There Are Now Only 6 Northern White Rhinos On Earth
Over a million years ago, the northern white rhino roamed across Chad, Uganda, the Democratic Republic of Congo and South Sudan. In 1960, there were about 2,000 of them. In the 1970s and ‘80s, poachers reduced their population from 500 to 15. Now, there are only six members of the species left.
That number had been seven until Friday, when Suni, a 34-year-old male who was the first northern white rhino to be born in captivity, was found dead by rangers at the Ol Pejeta Conservancy in Kenya. The cause of death is unclear. What's worse, Suni was one of two breeding males in the world.
"Consequently the species now stands at the brink of complete extinction, a sorry testament to the greed of the human race," the conservancy said in a statement.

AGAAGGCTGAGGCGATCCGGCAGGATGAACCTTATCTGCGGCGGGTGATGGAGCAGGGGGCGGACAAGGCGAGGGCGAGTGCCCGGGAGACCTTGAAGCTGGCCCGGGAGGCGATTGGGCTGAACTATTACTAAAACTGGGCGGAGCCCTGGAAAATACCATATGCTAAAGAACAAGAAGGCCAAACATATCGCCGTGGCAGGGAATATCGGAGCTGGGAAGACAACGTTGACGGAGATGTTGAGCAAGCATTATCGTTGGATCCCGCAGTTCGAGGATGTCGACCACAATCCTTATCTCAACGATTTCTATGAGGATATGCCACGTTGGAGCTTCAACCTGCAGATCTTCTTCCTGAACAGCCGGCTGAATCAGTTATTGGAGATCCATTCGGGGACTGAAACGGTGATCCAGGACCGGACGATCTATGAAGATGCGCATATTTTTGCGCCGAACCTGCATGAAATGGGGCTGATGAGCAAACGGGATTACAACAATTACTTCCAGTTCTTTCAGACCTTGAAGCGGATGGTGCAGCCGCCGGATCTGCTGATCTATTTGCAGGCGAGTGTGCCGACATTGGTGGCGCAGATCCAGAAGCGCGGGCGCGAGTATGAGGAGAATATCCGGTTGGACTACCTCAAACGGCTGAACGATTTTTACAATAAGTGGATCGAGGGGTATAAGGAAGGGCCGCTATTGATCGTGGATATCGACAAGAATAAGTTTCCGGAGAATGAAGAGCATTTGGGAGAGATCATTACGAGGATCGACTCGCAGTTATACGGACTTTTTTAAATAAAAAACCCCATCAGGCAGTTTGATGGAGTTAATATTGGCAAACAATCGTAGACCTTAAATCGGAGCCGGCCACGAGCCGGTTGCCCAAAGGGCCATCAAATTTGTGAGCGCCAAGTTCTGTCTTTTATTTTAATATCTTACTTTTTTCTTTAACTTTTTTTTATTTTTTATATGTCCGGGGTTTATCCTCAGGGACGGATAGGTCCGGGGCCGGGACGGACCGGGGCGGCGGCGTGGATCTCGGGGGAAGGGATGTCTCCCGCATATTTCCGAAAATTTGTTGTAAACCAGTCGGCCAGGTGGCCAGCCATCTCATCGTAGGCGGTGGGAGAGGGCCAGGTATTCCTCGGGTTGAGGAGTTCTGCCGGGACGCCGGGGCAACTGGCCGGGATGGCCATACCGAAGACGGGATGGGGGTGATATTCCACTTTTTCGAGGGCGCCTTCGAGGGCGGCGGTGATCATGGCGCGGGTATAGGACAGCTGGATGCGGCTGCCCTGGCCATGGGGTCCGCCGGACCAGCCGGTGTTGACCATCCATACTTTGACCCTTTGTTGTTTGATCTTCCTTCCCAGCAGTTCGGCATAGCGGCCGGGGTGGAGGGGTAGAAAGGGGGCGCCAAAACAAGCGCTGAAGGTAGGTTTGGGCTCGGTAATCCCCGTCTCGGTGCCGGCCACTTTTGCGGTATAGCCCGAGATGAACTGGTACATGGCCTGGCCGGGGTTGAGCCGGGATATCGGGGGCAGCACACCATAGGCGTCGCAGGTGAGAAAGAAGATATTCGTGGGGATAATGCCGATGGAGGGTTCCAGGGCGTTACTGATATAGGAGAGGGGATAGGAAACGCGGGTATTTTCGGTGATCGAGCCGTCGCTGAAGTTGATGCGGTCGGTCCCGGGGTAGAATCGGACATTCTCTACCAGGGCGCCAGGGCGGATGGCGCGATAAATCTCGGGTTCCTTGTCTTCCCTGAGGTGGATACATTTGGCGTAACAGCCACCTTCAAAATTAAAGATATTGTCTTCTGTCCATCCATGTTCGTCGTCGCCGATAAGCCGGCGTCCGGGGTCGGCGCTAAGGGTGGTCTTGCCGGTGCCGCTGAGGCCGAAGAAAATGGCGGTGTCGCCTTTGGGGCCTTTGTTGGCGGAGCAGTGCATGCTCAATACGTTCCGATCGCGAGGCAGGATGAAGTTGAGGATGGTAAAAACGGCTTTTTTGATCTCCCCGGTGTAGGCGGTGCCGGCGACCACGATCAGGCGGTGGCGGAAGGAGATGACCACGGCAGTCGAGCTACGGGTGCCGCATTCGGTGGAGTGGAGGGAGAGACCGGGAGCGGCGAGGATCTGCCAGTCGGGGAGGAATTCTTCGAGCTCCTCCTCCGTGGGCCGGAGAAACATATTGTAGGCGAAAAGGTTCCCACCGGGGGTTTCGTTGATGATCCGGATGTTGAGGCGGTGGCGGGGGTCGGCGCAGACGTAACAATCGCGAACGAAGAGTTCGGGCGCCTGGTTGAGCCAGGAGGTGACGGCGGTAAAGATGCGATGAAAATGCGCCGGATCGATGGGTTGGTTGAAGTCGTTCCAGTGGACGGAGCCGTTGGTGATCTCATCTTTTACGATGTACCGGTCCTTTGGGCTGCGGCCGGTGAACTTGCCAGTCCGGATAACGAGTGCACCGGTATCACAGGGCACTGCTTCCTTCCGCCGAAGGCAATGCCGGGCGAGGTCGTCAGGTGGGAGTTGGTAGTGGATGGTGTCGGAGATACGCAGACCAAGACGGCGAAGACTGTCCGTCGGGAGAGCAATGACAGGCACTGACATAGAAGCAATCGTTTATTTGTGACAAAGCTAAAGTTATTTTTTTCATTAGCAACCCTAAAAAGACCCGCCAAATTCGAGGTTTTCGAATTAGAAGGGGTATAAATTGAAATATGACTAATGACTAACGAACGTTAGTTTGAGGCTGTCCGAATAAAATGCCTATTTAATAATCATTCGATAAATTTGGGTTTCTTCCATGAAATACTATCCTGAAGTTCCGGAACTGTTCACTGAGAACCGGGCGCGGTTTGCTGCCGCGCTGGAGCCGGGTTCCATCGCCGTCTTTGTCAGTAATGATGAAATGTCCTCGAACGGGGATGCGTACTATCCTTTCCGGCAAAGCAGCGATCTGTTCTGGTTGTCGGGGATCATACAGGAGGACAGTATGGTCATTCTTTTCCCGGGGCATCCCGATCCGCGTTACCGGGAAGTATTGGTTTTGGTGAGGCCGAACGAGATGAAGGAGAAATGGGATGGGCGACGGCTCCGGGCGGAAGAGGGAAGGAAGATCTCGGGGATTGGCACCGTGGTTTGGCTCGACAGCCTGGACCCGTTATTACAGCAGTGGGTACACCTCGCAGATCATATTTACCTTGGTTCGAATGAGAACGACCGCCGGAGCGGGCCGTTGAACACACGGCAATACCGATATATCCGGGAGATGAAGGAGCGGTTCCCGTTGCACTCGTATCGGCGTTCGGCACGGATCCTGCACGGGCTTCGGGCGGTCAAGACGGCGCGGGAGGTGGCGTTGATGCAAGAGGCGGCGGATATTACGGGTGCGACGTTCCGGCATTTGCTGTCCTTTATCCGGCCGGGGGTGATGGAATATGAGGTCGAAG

Born at the Dvur Kralove Zoo in the Czech Republic, Suni was brought to the conservancy in 2009 with four other northern white rhinos for a breeding program. Their horns were removed to make them less vulnerable to poachers. One of the rhinos after transport:
There are three northern white rhinos in zoos (one at the Dvur Kralove Zoo and two at the San Diego Zoo). Attempts have been made to artificially inseminate these animals but none have been successful. Now, the fate of the species rests squarely on the three rhinos at Ol Pejeta Conservancy - one male and two females.
The population is a subspecies of the white rhino. The southern white rhinoceros is faring much better, with an estimated 17,000 wild-living animals, thanks to intensive conservation efforts. Recent research has suggested the northern white rhinoceros is in fact its own distinct species, despite their physical similarities.
It's feared that soon enough, the northern white rhino will go the way of the western black rhino, a genetically different subspecies of the black rhino who was declared extinct in 2011.